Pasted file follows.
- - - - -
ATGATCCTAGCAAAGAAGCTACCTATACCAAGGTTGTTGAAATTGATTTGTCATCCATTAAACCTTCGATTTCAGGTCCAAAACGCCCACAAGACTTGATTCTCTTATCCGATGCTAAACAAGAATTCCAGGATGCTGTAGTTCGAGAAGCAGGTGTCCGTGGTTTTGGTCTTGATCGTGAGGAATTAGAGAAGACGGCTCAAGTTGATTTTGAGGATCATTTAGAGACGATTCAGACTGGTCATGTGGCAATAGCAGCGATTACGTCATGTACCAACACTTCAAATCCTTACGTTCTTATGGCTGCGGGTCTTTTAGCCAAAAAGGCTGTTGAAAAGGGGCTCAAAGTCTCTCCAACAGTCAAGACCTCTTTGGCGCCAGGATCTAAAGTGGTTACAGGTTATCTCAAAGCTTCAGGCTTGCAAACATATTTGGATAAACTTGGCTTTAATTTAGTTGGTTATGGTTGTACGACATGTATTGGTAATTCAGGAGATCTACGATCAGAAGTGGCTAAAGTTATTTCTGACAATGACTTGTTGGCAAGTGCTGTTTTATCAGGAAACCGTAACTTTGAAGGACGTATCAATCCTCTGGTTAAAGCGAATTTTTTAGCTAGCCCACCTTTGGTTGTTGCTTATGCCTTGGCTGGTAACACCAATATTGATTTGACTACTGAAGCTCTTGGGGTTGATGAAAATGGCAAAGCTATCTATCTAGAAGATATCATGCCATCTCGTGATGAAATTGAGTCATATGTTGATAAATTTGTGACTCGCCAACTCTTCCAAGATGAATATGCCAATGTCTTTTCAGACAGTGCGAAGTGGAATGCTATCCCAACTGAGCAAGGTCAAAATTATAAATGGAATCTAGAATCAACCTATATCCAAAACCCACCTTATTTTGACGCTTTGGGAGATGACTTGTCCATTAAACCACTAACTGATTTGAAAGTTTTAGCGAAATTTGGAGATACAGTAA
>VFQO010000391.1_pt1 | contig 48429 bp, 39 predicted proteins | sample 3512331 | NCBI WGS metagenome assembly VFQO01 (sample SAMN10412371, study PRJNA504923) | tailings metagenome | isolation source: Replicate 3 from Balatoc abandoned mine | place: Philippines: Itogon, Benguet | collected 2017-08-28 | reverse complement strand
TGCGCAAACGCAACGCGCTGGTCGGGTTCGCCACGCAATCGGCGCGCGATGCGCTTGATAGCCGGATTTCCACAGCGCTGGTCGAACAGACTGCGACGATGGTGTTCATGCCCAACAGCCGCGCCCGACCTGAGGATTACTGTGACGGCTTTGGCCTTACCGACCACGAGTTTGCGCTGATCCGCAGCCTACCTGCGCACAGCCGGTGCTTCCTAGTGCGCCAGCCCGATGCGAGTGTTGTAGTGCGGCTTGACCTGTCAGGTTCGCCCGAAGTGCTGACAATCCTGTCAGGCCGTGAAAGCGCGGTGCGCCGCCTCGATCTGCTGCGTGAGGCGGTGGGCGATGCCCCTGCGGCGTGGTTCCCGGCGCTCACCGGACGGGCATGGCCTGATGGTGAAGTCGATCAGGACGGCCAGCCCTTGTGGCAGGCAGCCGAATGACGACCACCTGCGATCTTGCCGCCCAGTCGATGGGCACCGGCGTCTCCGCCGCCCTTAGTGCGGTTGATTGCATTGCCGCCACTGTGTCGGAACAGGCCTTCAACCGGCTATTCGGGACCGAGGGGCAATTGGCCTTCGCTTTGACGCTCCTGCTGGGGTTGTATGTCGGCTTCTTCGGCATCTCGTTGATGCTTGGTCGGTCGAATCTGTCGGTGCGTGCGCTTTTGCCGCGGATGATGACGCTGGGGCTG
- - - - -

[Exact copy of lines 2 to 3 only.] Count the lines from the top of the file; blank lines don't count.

>VFQO010000391.1_pt1 | contig 48429 bp, 39 predicted proteins | sample 3512331 | NCBI WGS metagenome assembly VFQO01 (sample SAMN10412371, study PRJNA504923) | tailings metagenome | isolation source: Replicate 3 from Balatoc abandoned mine | place: Philippines: Itogon, Benguet | collected 2017-08-28 | reverse complement strand
TGCGCAAACGCAACGCGCTGGTCGGGTTCGCCACGCAATCGGCGCGCGATGCGCTTGATAGCCGGATTTCCACAGCGCTGGTCGAACAGACTGCGACGATGGTGTTCATGCCCAACAGCCGCGCCCGACCTGAGGATTACTGTGACGGCTTTGGCCTTACCGACCACGAGTTTGCGCTGATCCGCAGCCTACCTGCGCACAGCCGGTGCTTCCTAGTGCGCCAGCCCGATGCGAGTGTTGTAGTGCGGCTTGACCTGTCAGGTTCGCCCGAAGTGCTGACAATCCTGTCAGGCCGTGAAAGCGCGGTGCGCCGCCTCGATCTGCTGCGTGAGGCGGTGGGCGATGCCCCTGCGGCGTGGTTCCCGGCGCTCACCGGACGGGCATGGCCTGATGGTGAAGTCGATCAGGACGGCCAGCCCTTGTGGCAGGCAGCCGAATGACGACCACCTGCGATCTTGCCGCCCAGTCGATGGGCACCGGCGTCTCCGCCGCCCTTAGTGCGGTTGATTGCATTGCCGCCACTGTGTCGGAACAGGCCTTCAACCGGCTATTCGGGACCGAGGGGCAATTGGCCTTCGCTTTGACGCTCCTGCTGGGGTTGTATGTCGGCTTCTTCGGCATCTCGTTGATGCTTGGTCGGTCGAATCTGTCGGTGCGTGCGCTTTTGCCGCGGATGATGACGCTGGGGCTG